February 06, 2008 |
|In the first quarter of 2008, Russian banks and companies will pay foreign creditors $35 billion, of which $31.2 billion will go against principle, and $4.7 billion will be interest. Data released yesterday in the Central Bank analytical publication “The Payment Balance and Foreign Debt of the Russian Federation” indicate that payments on the non-state debt will reach a peak this quarter.|
That peak will amount to less than 10 percent of the total foreign debt and would not normally present a problem for anyone. However, continuing instability on world financial markets has caused a sharp drop in the accessibility of credit resources. As a result, some companies may encounter difficulties refinancing their debt.
The problem is mainly local in nature. On October 1, 2007, the last date for which data are available, the total foreign debt of the Russian Federation was $430.9 billion, or about 35 percent. By world standards, that is low foreign debt. Banks account for $147.7 billion of that amount. The state foreign debt is extremely small, just $39.6 billion. The temporal structure of the debt would also not case alarm under normal circumstances. The banks are expected to repay 24 percent of their debt in the course of this year and 15 percent of it next year. Other debtors will pay 30 percent and 17 percent of their debts, respectively.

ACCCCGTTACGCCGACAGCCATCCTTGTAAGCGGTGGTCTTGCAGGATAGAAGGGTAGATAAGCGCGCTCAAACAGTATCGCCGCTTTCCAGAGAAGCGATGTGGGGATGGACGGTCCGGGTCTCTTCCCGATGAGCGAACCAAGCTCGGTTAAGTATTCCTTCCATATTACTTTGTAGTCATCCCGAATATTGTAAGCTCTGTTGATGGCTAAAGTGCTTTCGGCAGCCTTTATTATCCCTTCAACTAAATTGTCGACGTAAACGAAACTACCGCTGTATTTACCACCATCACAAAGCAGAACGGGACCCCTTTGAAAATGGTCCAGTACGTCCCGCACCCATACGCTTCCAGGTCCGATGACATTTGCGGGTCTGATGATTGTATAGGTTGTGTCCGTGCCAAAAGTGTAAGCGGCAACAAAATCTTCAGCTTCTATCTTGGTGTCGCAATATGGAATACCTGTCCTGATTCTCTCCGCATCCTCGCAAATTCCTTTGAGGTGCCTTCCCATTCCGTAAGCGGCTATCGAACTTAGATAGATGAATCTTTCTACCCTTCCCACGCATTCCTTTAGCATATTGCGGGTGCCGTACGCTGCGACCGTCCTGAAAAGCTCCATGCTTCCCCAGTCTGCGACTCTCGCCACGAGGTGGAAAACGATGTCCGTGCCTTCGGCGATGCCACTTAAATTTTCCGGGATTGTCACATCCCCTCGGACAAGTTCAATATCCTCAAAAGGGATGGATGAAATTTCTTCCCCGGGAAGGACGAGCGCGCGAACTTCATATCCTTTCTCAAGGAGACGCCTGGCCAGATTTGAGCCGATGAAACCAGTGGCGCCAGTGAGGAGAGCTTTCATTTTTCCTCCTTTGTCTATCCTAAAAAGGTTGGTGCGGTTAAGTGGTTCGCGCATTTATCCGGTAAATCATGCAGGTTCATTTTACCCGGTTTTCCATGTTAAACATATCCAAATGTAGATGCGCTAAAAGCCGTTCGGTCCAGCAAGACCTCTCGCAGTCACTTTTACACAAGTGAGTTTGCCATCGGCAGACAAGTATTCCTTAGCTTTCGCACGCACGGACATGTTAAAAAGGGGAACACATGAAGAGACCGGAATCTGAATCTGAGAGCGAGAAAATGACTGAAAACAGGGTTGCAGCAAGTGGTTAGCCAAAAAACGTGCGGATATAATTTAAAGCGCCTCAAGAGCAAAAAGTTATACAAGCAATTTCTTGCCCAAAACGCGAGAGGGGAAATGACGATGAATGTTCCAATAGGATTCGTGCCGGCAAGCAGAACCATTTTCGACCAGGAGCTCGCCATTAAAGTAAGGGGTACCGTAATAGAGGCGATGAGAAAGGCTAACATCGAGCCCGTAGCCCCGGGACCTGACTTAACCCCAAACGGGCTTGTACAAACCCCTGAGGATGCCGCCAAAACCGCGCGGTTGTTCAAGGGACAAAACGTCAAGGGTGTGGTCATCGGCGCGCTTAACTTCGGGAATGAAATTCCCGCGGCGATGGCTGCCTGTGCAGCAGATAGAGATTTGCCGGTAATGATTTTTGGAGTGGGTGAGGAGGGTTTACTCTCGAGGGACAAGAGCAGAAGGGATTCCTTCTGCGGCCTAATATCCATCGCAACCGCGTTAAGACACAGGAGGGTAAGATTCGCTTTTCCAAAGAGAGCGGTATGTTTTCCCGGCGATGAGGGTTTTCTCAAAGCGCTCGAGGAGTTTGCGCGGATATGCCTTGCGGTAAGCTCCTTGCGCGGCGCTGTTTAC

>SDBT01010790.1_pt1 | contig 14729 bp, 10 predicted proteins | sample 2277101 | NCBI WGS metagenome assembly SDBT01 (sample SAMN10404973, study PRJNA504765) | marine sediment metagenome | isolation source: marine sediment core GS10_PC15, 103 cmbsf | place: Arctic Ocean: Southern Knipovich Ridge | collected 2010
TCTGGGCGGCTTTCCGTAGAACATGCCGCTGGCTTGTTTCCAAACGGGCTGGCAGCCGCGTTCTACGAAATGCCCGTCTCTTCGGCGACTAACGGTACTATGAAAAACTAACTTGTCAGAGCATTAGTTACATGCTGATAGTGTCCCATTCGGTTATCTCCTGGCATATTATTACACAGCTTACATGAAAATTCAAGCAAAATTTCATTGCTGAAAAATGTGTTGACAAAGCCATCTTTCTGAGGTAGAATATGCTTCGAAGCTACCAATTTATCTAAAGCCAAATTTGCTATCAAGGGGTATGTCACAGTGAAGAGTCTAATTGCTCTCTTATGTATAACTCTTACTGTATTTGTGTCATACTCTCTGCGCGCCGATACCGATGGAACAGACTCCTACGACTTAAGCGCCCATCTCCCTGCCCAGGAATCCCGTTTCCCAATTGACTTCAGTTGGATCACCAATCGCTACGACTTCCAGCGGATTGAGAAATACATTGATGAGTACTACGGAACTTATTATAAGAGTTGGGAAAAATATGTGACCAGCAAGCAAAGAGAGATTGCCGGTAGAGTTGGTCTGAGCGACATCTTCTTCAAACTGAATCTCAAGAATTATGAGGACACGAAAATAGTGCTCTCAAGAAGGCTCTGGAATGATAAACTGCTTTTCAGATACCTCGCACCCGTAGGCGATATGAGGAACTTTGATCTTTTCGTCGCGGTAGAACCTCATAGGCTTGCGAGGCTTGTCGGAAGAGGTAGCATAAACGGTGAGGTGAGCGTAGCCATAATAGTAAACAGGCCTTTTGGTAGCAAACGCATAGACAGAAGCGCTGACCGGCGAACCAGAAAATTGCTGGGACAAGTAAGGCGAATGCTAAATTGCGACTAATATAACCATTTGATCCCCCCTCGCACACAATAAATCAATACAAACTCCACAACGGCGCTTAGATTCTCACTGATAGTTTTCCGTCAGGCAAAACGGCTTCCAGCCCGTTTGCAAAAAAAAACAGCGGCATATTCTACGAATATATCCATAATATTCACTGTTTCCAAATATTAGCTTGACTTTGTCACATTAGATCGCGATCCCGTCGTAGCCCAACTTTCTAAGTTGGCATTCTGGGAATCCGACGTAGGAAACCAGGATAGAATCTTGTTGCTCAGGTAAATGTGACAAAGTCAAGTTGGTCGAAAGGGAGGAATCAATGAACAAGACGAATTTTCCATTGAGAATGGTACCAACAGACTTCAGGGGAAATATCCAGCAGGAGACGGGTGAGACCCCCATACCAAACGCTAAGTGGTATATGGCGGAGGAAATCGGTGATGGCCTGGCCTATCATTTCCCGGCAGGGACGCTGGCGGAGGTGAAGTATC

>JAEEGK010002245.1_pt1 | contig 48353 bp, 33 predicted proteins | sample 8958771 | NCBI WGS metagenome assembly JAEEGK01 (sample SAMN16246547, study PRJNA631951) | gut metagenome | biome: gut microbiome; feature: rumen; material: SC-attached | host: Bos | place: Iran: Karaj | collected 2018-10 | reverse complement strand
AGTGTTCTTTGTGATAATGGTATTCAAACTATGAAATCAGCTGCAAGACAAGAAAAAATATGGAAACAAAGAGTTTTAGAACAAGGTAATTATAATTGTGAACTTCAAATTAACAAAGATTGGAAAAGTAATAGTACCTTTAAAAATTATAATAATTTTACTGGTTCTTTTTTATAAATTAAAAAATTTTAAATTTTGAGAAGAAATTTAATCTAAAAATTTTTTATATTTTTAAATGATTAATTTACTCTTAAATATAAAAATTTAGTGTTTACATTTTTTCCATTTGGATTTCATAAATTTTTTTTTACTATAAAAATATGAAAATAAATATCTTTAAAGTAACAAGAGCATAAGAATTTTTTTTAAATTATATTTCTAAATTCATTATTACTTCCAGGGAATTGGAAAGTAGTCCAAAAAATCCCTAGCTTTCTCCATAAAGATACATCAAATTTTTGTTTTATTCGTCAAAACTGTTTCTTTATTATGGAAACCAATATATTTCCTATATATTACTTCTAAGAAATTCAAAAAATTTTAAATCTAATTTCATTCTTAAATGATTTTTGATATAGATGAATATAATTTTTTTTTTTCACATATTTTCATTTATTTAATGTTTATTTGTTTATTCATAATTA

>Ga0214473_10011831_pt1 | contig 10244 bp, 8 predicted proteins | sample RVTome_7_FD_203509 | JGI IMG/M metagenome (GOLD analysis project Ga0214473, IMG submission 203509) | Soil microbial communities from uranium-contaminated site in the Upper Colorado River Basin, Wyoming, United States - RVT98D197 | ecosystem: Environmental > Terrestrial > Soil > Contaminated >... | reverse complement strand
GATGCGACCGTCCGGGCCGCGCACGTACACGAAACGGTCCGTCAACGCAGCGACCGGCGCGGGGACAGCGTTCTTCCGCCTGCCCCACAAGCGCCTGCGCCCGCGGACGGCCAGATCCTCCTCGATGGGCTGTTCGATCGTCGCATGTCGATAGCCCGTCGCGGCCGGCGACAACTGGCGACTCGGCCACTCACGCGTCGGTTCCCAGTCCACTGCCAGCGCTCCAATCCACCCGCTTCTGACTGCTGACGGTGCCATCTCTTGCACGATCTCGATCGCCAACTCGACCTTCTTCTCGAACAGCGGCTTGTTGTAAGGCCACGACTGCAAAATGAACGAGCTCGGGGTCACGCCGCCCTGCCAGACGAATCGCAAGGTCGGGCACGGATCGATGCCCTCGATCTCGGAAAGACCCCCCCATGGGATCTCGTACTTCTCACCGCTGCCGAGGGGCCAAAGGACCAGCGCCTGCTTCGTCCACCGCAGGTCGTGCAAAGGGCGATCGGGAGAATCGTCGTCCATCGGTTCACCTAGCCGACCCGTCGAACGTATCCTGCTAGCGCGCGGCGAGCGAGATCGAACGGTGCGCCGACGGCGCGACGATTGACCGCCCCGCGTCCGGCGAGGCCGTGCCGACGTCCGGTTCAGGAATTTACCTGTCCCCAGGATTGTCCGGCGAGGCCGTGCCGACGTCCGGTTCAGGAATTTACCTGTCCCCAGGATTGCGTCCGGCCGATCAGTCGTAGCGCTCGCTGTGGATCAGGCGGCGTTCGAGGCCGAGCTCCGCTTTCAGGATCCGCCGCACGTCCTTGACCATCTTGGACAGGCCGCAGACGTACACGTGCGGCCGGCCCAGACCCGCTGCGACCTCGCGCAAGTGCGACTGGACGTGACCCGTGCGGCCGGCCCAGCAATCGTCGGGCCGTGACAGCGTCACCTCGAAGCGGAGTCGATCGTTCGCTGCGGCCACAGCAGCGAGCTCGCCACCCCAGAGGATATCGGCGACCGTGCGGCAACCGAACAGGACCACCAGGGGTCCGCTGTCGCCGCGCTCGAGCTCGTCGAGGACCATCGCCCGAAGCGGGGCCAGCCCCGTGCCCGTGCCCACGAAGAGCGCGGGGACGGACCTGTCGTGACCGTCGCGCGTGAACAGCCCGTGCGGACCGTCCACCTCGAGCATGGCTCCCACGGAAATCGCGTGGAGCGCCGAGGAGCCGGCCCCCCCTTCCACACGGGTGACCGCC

Amendments to the Budget Code that came into force on January 1 allow the government to place temporarily free federal budget funds state corporation funds from the Federal Treasury in commercial banks in amounts not to exceed 2 trillion rubles altogether. That will cover any possible shortfalls in Russian companies' money flows. These estimates are based on data from last October 1, however. The Central Bank's statistics do not take into account possible credit covenants that could convert long-term credit into short-term.